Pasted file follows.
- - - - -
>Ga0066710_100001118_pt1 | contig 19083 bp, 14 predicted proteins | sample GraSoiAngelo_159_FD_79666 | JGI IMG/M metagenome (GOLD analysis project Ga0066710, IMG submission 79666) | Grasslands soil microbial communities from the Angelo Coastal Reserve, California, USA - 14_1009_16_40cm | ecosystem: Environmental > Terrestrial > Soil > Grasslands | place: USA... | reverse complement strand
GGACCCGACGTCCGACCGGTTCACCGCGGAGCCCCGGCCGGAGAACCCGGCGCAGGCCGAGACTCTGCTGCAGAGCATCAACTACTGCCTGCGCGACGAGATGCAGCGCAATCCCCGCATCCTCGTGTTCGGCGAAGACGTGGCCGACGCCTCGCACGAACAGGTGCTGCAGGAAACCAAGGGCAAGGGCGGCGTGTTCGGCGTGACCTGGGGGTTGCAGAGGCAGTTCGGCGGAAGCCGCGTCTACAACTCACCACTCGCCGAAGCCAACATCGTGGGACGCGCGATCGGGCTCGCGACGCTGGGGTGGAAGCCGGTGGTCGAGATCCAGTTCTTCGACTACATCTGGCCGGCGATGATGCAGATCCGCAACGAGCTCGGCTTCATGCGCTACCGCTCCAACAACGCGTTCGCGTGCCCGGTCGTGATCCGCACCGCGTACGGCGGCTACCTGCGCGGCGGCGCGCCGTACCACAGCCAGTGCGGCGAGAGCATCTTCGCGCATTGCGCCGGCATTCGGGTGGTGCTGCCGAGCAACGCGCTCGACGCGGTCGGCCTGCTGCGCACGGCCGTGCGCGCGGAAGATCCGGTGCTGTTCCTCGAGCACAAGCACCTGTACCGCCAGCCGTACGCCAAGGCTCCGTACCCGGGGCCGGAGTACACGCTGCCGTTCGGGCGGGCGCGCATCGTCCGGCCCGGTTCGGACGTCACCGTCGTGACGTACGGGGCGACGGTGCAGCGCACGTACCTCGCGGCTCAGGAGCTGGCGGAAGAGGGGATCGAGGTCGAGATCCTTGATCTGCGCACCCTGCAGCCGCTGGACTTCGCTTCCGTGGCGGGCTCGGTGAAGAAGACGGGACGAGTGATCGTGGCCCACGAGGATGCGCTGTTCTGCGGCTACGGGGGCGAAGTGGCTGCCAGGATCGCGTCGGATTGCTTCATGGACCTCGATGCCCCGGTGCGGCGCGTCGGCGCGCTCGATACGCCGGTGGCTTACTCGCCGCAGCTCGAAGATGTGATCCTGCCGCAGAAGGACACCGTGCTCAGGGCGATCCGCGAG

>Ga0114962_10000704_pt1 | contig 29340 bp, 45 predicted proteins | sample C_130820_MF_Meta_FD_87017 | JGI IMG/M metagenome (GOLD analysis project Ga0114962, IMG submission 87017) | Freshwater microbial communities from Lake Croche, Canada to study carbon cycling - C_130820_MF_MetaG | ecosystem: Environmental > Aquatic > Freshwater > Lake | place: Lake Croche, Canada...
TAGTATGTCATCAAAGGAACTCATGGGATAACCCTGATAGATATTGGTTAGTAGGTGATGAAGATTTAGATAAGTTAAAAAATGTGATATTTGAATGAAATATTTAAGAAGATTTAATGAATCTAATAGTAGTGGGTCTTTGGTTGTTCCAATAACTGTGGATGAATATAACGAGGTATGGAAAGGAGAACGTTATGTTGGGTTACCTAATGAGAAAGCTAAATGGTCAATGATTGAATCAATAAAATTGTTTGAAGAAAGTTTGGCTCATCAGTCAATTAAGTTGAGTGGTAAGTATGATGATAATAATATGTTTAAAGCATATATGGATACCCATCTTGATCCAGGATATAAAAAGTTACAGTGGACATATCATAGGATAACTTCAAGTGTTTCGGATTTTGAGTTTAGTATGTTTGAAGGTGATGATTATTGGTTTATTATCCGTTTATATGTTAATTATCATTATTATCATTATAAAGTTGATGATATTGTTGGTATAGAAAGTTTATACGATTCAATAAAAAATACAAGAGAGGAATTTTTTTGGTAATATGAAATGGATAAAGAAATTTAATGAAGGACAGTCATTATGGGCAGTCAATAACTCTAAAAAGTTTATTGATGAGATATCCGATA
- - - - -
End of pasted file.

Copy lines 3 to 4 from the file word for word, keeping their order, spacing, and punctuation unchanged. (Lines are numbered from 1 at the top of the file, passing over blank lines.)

>Ga0114962_10000704_pt1 | contig 29340 bp, 45 predicted proteins | sample C_130820_MF_Meta_FD_87017 | JGI IMG/M metagenome (GOLD analysis project Ga0114962, IMG submission 87017) | Freshwater microbial communities from Lake Croche, Canada to study carbon cycling - C_130820_MF_MetaG | ecosystem: Environmental > Aquatic > Freshwater > Lake | place: Lake Croche, Canada...
TAGTATGTCATCAAAGGAACTCATGGGATAACCCTGATAGATATTGGTTAGTAGGTGATGAAGATTTAGATAAGTTAAAAAATGTGATATTTGAATGAAATATTTAAGAAGATTTAATGAATCTAATAGTAGTGGGTCTTTGGTTGTTCCAATAACTGTGGATGAATATAACGAGGTATGGAAAGGAGAACGTTATGTTGGGTTACCTAATGAGAAAGCTAAATGGTCAATGATTGAATCAATAAAATTGTTTGAAGAAAGTTTGGCTCATCAGTCAATTAAGTTGAGTGGTAAGTATGATGATAATAATATGTTTAAAGCATATATGGATACCCATCTTGATCCAGGATATAAAAAGTTACAGTGGACATATCATAGGATAACTTCAAGTGTTTCGGATTTTGAGTTTAGTATGTTTGAAGGTGATGATTATTGGTTTATTATCCGTTTATATGTTAATTATCATTATTATCATTATAAAGTTGATGATATTGTTGGTATAGAAAGTTTATACGATTCAATAAAAAATACAAGAGAGGAATTTTTTTGGTAATATGAAATGGATAAAGAAATTTAATGAAGGACAGTCATTATGGGCAGTCAATAACTCTAAAAAGTTTATTGATGAGATATCCGATA